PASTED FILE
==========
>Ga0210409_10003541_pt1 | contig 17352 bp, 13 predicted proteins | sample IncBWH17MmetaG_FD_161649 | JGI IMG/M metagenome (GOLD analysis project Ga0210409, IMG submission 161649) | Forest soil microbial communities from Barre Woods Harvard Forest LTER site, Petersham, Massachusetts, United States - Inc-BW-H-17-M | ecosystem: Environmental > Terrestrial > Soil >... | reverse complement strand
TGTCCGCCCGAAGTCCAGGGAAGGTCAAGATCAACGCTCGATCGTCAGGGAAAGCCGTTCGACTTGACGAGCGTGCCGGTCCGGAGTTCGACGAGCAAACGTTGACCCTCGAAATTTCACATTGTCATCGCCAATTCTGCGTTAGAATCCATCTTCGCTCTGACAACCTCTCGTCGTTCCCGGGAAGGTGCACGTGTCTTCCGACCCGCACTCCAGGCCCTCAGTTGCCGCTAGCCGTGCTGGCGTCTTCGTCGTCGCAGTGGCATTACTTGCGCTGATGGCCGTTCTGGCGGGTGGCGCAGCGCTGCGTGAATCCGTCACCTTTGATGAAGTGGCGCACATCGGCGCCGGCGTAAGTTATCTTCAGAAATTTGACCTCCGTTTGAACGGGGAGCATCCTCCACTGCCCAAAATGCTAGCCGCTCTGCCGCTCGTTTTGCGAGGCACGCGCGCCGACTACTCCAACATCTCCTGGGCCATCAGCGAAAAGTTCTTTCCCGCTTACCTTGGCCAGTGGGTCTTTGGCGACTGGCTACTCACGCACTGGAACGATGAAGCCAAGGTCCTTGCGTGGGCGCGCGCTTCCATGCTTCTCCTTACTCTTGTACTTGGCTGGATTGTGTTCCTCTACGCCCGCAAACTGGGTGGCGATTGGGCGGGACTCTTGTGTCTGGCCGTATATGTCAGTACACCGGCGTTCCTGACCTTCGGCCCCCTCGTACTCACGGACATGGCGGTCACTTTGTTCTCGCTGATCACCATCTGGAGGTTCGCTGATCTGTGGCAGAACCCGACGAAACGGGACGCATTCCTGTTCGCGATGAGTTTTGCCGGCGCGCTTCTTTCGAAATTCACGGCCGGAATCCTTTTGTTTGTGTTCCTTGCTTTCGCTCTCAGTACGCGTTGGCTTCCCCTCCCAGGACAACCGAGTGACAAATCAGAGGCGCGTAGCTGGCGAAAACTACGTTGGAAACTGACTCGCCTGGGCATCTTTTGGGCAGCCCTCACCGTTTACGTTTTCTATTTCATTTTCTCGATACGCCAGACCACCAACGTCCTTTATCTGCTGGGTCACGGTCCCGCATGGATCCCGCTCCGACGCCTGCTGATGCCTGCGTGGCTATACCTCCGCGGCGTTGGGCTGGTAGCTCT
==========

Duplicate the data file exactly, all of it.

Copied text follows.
>Ga0210409_10003541_pt1 | contig 17352 bp, 13 predicted proteins | sample IncBWH17MmetaG_FD_161649 | JGI IMG/M metagenome (GOLD analysis project Ga0210409, IMG submission 161649) | Forest soil microbial communities from Barre Woods Harvard Forest LTER site, Petersham, Massachusetts, United States - Inc-BW-H-17-M | ecosystem: Environmental > Terrestrial > Soil >... | reverse complement strand
TGTCCGCCCGAAGTCCAGGGAAGGTCAAGATCAACGCTCGATCGTCAGGGAAAGCCGTTCGACTTGACGAGCGTGCCGGTCCGGAGTTCGACGAGCAAACGTTGACCCTCGAAATTTCACATTGTCATCGCCAATTCTGCGTTAGAATCCATCTTCGCTCTGACAACCTCTCGTCGTTCCCGGGAAGGTGCACGTGTCTTCCGACCCGCACTCCAGGCCCTCAGTTGCCGCTAGCCGTGCTGGCGTCTTCGTCGTCGCAGTGGCATTACTTGCGCTGATGGCCGTTCTGGCGGGTGGCGCAGCGCTGCGTGAATCCGTCACCTTTGATGAAGTGGCGCACATCGGCGCCGGCGTAAGTTATCTTCAGAAATTTGACCTCCGTTTGAACGGGGAGCATCCTCCACTGCCCAAAATGCTAGCCGCTCTGCCGCTCGTTTTGCGAGGCACGCGCGCCGACTACTCCAACATCTCCTGGGCCATCAGCGAAAAGTTCTTTCCCGCTTACCTTGGCCAGTGGGTCTTTGGCGACTGGCTACTCACGCACTGGAACGATGAAGCCAAGGTCCTTGCGTGGGCGCGCGCTTCCATGCTTCTCCTTACTCTTGTACTTGGCTGGATTGTGTTCCTCTACGCCCGCAAACTGGGTGGCGATTGGGCGGGACTCTTGTGTCTGGCCGTATATGTCAGTACACCGGCGTTCCTGACCTTCGGCCCCCTCGTACTCACGGACATGGCGGTCACTTTGTTCTCGCTGATCACCATCTGGAGGTTCGCTGATCTGTGGCAGAACCCGACGAAACGGGACGCATTCCTGTTCGCGATGAGTTTTGCCGGCGCGCTTCTTTCGAAATTCACGGCCGGAATCCTTTTGTTTGTGTTCCTTGCTTTCGCTCTCAGTACGCGTTGGCTTCCCCTCCCAGGACAACCGAGTGACAAATCAGAGGCGCGTAGCTGGCGAAAACTACGTTGGAAACTGACTCGCCTGGGCATCTTTTGGGCAGCCCTCACCGTTTACGTTTTCTATTTCATTTTCTCGATACGCCAGACCACCAACGTCCTTTATCTGCTGGGTCACGGTCCCGCATGGATCCCGCTCCGACGCCTGCTGATGCCTGCGTGGCTATACCTCCGCGGCGTTGGGCTGGTAGCTCT